Ground vs. Whole Spices: Can You Swap Them + Which Is Better?
POV: You're cooking your way through a healthy recipe when you notice it calls for turmeric or ginger root. The issue: All you have is the ground variety. What do you do next? Is it a seamless swap? Or are there fewer benefits?
To help make the decision for you, we consulted spice and functional food expert Kanchan Koya, Ph.D. Here's what she says about ground vs. whole spices, and whether or not they're interchangeable.
Ground vs. whole spices.
Turmeric and ginger roots generally have to be boiled and dried before being ground. "Depending on the specific protocol used, this can result in the loss of certain beneficial volatile compounds and essential oils," Koya says.
However, the ground form can still retain several bioactives, like curcumin in turmeric, Koya says. Plus, it's easier to use in larger quantities, and peeling and grating are not required, making it a less laborious option.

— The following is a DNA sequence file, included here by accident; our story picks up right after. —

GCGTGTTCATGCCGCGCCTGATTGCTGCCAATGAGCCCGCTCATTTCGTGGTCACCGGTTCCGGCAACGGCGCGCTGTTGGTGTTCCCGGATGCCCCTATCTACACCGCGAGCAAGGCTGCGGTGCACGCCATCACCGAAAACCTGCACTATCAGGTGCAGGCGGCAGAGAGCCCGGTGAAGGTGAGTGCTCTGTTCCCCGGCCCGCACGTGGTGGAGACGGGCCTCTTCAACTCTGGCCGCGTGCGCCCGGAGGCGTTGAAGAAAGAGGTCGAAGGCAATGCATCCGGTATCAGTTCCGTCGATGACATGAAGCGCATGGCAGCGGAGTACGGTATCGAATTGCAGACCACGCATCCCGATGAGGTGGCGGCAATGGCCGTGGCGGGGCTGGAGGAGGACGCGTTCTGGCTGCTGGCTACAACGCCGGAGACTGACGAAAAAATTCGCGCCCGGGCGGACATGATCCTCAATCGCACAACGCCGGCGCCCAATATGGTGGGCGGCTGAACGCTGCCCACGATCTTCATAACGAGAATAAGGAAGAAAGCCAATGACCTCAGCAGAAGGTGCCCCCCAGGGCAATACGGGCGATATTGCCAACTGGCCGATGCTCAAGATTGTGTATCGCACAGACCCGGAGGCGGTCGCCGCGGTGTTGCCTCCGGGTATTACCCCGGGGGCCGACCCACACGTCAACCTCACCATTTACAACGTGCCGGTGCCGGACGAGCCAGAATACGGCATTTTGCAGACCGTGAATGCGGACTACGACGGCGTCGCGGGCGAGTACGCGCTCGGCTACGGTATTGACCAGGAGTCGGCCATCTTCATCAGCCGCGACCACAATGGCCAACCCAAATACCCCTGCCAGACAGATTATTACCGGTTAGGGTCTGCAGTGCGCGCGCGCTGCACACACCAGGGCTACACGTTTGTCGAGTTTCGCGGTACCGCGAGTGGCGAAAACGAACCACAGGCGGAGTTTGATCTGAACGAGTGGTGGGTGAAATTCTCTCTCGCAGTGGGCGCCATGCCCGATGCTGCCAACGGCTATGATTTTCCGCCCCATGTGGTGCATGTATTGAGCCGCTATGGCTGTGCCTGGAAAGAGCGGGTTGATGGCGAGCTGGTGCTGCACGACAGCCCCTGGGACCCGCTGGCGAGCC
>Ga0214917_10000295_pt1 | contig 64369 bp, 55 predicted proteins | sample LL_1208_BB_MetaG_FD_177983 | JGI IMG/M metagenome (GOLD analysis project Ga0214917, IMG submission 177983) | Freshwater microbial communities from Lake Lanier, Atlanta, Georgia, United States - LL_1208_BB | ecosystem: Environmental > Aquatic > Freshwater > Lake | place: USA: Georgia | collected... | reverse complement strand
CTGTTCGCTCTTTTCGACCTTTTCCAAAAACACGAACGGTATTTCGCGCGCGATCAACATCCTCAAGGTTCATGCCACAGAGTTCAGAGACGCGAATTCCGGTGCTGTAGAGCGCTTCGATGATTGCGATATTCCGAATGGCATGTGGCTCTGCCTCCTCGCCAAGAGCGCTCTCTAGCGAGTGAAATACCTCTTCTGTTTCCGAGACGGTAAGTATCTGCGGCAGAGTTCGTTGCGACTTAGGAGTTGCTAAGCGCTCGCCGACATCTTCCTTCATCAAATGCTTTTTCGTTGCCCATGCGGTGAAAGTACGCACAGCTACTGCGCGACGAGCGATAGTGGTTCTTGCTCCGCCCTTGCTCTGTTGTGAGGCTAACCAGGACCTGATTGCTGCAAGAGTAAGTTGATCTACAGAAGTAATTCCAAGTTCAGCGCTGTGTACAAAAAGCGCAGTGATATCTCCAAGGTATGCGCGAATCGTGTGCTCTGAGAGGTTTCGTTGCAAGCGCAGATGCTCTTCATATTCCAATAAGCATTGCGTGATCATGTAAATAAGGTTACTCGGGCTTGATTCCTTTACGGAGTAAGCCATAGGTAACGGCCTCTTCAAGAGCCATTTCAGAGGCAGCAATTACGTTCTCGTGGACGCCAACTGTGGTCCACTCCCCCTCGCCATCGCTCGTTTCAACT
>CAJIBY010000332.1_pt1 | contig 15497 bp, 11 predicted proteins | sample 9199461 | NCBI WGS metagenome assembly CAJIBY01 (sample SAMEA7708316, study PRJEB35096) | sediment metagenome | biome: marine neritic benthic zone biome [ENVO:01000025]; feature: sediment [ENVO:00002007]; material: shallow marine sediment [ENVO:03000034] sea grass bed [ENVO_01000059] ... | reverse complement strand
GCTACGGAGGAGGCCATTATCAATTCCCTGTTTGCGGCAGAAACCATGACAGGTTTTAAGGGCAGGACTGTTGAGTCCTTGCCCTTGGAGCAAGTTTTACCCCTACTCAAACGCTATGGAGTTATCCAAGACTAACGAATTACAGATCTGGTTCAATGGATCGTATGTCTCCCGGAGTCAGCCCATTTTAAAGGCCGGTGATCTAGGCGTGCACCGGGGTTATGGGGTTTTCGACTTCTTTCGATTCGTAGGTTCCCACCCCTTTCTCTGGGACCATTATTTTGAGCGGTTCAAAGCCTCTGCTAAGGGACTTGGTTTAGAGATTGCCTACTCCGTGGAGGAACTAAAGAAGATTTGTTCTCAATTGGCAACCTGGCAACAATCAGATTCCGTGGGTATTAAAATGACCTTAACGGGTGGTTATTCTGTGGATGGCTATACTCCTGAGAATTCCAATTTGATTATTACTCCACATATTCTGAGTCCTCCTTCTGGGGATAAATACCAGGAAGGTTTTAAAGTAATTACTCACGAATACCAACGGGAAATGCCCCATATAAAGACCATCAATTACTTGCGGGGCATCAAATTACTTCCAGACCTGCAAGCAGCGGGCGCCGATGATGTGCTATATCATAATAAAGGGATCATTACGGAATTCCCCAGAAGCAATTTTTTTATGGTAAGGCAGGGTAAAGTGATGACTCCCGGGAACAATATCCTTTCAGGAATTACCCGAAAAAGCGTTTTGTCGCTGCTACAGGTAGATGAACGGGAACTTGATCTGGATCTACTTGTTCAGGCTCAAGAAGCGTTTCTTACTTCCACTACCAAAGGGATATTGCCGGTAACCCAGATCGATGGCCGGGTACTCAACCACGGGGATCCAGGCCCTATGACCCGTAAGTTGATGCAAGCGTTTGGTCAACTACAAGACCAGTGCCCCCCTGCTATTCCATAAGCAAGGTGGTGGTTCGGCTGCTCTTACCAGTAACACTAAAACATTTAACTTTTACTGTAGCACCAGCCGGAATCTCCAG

In terms of flavor? That all depends on how fresh the spices are. If they're past their due date, ground spices will quickly lose their potency. If they're fresh and high quality, they may be even stronger than whole spices since the flavor compounds are concentrated.
Can you swap ground and whole spices?
Meaning, when you're in a bind, using ground spices in place of whole is perfectly acceptable. The best approach (if your kitchen is well stocked), would be to use both forms to enjoy all the benefits, Koya says.
Not only will this enhance the flavor of your meal, but it also takes the guesswork out of your next cooking project.
Ground spices can be swapped for whole spices, but instead of deciding, just use both at once.
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